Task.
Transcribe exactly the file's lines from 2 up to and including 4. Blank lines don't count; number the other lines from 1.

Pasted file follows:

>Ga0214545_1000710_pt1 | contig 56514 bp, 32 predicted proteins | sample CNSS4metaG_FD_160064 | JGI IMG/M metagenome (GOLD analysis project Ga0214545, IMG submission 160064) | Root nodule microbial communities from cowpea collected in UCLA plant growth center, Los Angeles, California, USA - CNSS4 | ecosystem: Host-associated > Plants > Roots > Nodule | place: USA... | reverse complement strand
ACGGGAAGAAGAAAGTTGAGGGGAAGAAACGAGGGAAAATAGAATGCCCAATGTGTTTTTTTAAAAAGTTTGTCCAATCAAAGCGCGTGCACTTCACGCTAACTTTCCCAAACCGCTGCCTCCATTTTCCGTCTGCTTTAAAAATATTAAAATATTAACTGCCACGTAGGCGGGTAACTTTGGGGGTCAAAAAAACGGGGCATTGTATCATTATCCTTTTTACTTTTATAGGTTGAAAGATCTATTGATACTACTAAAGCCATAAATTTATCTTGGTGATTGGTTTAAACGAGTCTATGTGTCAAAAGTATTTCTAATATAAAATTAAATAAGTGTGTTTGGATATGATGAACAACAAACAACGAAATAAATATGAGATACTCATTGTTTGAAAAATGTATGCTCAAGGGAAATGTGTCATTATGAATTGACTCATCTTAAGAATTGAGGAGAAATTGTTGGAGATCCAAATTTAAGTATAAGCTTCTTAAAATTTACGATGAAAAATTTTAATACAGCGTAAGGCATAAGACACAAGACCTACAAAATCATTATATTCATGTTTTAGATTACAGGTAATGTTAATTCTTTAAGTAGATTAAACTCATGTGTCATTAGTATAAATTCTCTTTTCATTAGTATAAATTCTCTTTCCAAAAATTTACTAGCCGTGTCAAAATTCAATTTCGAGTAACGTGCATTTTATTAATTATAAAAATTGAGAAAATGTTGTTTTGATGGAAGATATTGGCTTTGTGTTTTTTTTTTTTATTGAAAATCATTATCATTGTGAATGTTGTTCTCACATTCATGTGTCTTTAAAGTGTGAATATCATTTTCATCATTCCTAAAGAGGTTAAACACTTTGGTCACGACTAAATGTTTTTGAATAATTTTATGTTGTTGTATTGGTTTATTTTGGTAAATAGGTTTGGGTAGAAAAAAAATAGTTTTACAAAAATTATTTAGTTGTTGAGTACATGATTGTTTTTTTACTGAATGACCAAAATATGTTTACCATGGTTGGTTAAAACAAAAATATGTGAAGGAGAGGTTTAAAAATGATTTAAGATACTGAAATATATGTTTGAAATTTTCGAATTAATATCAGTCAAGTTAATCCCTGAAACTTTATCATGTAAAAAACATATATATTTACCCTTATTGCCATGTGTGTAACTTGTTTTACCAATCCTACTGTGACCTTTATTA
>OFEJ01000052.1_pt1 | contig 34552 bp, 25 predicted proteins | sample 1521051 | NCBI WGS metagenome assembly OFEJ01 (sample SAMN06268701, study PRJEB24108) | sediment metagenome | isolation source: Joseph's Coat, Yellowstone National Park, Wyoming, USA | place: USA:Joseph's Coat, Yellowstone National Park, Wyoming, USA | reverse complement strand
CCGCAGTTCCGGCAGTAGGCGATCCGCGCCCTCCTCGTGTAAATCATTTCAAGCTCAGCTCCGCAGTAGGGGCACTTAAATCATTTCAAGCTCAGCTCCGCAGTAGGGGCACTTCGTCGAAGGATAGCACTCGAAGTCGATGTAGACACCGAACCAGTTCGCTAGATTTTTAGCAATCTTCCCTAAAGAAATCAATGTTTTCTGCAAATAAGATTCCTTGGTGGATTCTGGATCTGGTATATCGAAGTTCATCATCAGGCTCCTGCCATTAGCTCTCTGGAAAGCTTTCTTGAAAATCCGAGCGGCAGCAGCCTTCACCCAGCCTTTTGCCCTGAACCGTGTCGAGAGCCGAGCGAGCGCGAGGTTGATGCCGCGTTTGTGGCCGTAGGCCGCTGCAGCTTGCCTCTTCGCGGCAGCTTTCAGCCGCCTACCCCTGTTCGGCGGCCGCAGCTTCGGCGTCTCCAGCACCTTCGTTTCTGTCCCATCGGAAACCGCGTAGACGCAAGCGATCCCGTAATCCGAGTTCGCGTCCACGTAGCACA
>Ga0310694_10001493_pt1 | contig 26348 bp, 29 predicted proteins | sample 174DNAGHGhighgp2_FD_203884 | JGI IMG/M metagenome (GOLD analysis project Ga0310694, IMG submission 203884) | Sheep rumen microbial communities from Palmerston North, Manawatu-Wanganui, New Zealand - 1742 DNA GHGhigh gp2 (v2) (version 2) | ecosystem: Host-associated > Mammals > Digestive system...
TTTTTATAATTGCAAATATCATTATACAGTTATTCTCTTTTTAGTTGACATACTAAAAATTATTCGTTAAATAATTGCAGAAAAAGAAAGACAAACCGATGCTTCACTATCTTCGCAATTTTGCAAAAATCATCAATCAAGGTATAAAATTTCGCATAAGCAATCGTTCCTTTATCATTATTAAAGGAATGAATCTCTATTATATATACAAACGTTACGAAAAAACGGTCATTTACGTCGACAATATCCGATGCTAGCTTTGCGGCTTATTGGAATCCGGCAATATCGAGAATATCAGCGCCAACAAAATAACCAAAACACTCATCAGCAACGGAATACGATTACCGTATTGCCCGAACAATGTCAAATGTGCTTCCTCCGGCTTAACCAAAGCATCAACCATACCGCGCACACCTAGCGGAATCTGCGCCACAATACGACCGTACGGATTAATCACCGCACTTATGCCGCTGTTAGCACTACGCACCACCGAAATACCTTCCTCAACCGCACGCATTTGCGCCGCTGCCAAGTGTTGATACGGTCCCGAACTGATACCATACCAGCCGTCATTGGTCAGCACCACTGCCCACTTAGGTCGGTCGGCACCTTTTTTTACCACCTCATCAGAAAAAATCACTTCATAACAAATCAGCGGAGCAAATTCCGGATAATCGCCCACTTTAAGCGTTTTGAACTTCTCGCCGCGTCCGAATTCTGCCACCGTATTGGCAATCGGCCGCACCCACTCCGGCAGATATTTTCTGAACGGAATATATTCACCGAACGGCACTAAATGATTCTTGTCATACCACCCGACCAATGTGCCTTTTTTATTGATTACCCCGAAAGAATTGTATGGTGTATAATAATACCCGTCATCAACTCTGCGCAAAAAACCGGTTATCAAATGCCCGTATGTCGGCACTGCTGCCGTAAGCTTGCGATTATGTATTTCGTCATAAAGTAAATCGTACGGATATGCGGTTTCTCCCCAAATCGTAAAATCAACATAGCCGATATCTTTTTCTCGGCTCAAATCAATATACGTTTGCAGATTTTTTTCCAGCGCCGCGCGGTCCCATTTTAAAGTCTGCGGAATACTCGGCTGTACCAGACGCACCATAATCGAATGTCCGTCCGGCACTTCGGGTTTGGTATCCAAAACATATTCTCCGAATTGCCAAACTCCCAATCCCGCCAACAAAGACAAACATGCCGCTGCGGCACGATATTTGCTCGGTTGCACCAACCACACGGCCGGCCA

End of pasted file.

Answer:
ACGGGAAGAAGAAAGTTGAGGGGAAGAAACGAGGGAAAATAGAATGCCCAATGTGTTTTTTTAAAAAGTTTGTCCAATCAAAGCGCGTGCACTTCACGCTAACTTTCCCAAACCGCTGCCTCCATTTTCCGTCTGCTTTAAAAATATTAAAATATTAACTGCCACGTAGGCGGGTAACTTTGGGGGTCAAAAAAACGGGGCATTGTATCATTATCCTTTTTACTTTTATAGGTTGAAAGATCTATTGATACTACTAAAGCCATAAATTTATCTTGGTGATTGGTTTAAACGAGTCTATGTGTCAAAAGTATTTCTAATATAAAATTAAATAAGTGTGTTTGGATATGATGAACAACAAACAACGAAATAAATATGAGATACTCATTGTTTGAAAAATGTATGCTCAAGGGAAATGTGTCATTATGAATTGACTCATCTTAAGAATTGAGGAGAAATTGTTGGAGATCCAAATTTAAGTATAAGCTTCTTAAAATTTACGATGAAAAATTTTAATACAGCGTAAGGCATAAGACACAAGACCTACAAAATCATTATATTCATGTTTTAGATTACAGGTAATGTTAATTCTTTAAGTAGATTAAACTCATGTGTCATTAGTATAAATTCTCTTTTCATTAGTATAAATTCTCTTTCCAAAAATTTACTAGCCGTGTCAAAATTCAATTTCGAGTAACGTGCATTTTATTAATTATAAAAATTGAGAAAATGTTGTTTTGATGGAAGATATTGGCTTTGTGTTTTTTTTTTTTATTGAAAATCATTATCATTGTGAATGTTGTTCTCACATTCATGTGTCTTTAAAGTGTGAATATCATTTTCATCATTCCTAAAGAGGTTAAACACTTTGGTCACGACTAAATGTTTTTGAATAATTTTATGTTGTTGTATTGGTTTATTTTGGTAAATAGGTTTGGGTAGAAAAAAAATAGTTTTACAAAAATTATTTAGTTGTTGAGTACATGATTGTTTTTTTACTGAATGACCAAAATATGTTTACCATGGTTGGTTAAAACAAAAATATGTGAAGGAGAGGTTTAAAAATGATTTAAGATACTGAAATATATGTTTGAAATTTTCGAATTAATATCAGTCAAGTTAATCCCTGAAACTTTATCATGTAAAAAACATATATATTTACCCTTATTGCCATGTGTGTAACTTGTTTTACCAATCCTACTGTGACCTTTATTA
>OFEJ01000052.1_pt1 | contig 34552 bp, 25 predicted proteins | sample 1521051 | NCBI WGS metagenome assembly OFEJ01 (sample SAMN06268701, study PRJEB24108) | sediment metagenome | isolation source: Joseph's Coat, Yellowstone National Park, Wyoming, USA | place: USA:Joseph's Coat, Yellowstone National Park, Wyoming, USA | reverse complement strand
CCGCAGTTCCGGCAGTAGGCGATCCGCGCCCTCCTCGTGTAAATCATTTCAAGCTCAGCTCCGCAGTAGGGGCACTTAAATCATTTCAAGCTCAGCTCCGCAGTAGGGGCACTTCGTCGAAGGATAGCACTCGAAGTCGATGTAGACACCGAACCAGTTCGCTAGATTTTTAGCAATCTTCCCTAAAGAAATCAATGTTTTCTGCAAATAAGATTCCTTGGTGGATTCTGGATCTGGTATATCGAAGTTCATCATCAGGCTCCTGCCATTAGCTCTCTGGAAAGCTTTCTTGAAAATCCGAGCGGCAGCAGCCTTCACCCAGCCTTTTGCCCTGAACCGTGTCGAGAGCCGAGCGAGCGCGAGGTTGATGCCGCGTTTGTGGCCGTAGGCCGCTGCAGCTTGCCTCTTCGCGGCAGCTTTCAGCCGCCTACCCCTGTTCGGCGGCCGCAGCTTCGGCGTCTCCAGCACCTTCGTTTCTGTCCCATCGGAAACCGCGTAGACGCAAGCGATCCCGTAATCCGAGTTCGCGTCCACGTAGCACA